About half of the 8 million approved for a mortgage over the last five years would have been rejected under the new rules proposed by the Financial Services Authority (FSA). Another interesting piece of data published by the Council of Mortgage Lenders (CML) is that 3.8 million of those 4 million remain viable, with only 200,000 having defaulted.
The research is being published at a pivotal time, when concern keeps mounting about the state of the housing market. Many economists believe there is a great chance of a double dip or even, a so called, fresh collapse of the volatile sector.
Michael Coogan, director general of the CML, commented on the impact the new rules will have on the housing market, saying: “It is not possible to quantify the precise effect on future business but it does suggest the impact is likely to be higher than the regulator has yet acknowledged.”
He expanded his thoughts about mortgages approved between 2005 and 2009, saying: “More borrowers would be protected from possible arrears and the risk of possession, but a substantially higher number of mortgages taken out between the second quarter of 2005 and the first quarter of 2009, which have shown no signs of payment difficulty, would not have been granted if the FSA’s affordability approach had been in place.”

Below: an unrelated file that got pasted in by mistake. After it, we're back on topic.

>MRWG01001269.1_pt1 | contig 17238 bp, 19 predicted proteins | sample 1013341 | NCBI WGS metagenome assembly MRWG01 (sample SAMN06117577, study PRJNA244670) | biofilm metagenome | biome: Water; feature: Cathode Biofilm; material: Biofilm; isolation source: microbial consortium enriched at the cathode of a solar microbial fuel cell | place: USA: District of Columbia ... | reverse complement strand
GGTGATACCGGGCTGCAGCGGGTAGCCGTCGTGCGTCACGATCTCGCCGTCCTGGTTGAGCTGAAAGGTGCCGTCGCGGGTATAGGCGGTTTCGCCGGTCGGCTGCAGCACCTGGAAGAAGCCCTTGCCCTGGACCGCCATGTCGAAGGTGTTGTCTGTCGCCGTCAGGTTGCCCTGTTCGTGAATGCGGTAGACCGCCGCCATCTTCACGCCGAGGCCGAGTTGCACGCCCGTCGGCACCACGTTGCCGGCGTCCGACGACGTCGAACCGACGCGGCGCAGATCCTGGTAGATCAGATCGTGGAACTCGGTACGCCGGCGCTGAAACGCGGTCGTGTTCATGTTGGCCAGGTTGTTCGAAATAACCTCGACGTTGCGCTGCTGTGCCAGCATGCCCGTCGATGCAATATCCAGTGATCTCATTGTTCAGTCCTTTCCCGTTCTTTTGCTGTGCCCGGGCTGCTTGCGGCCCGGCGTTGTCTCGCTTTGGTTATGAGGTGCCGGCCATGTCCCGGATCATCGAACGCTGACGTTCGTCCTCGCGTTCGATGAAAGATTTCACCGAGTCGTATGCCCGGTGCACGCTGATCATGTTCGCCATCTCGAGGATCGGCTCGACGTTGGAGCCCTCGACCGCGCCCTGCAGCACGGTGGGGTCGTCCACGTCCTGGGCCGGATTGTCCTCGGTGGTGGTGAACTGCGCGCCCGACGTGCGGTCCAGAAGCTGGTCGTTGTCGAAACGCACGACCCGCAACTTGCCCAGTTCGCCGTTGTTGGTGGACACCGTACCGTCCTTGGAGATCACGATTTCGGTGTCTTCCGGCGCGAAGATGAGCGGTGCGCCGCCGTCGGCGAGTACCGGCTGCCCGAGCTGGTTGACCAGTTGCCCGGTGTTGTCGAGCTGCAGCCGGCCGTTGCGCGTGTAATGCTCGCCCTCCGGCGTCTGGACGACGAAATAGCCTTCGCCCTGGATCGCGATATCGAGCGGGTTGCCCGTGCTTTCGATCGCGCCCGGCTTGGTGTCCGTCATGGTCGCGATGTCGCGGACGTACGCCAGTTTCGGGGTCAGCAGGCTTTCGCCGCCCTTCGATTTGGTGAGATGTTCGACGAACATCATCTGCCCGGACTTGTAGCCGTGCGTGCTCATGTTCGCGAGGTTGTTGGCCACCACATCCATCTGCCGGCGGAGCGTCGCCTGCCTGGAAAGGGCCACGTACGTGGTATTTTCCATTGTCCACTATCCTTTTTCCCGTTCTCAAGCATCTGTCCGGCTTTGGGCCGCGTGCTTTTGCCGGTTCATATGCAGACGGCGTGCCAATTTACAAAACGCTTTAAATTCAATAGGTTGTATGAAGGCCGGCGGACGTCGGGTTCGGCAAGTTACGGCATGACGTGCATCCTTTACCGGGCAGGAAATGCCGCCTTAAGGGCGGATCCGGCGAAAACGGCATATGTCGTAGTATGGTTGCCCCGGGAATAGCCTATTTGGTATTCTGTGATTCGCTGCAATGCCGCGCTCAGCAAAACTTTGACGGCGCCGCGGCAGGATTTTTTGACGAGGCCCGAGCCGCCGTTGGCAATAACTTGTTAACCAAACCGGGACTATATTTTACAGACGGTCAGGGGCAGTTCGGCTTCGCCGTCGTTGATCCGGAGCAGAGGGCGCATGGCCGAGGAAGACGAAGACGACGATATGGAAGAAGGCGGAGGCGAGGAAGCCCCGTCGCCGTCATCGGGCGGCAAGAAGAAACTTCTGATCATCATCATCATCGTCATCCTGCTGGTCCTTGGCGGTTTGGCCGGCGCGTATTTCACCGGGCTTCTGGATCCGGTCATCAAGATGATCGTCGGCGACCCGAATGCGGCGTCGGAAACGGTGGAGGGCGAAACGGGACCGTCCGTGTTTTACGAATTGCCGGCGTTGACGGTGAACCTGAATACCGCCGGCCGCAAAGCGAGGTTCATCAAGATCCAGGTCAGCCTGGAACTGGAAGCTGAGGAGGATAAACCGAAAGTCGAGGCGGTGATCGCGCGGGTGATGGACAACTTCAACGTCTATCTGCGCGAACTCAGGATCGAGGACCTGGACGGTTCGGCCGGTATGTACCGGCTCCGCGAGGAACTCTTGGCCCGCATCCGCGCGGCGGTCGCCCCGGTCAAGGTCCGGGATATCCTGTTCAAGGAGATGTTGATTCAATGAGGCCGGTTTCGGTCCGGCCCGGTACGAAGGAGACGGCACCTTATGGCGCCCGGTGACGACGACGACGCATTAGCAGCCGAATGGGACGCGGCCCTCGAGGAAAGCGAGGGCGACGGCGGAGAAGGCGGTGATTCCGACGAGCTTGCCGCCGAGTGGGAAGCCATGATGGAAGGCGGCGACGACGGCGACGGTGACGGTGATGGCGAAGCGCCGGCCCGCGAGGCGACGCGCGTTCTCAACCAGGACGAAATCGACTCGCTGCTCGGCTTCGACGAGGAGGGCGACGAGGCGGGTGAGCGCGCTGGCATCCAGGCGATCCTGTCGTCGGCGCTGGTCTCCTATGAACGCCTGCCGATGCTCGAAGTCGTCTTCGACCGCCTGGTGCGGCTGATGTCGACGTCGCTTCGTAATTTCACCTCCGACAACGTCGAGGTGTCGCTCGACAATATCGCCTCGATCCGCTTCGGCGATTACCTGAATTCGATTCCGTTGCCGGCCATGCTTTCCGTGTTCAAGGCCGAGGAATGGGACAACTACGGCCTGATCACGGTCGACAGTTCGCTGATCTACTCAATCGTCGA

The premises behind the new FSA rules are simple and appropriate. They include a period of the lenders putting the borrowers through far more detailed affordability tests before appraising loans. A client’s income and monthly expenditures would be considered, and each application will be evaluated as if it were a repayment mortgage.
Also included in the new approval process are assessments to see if a borrower can repay a loan over 25 years, and the ability to weather spikes in interest rates.
The main fear of the new proposals for industry experts is that it will eliminate many first time home buyers from successfully completing the process.
The FSA insists the new measures are an effort to maintain responsible lending practices between borrowers and lenders.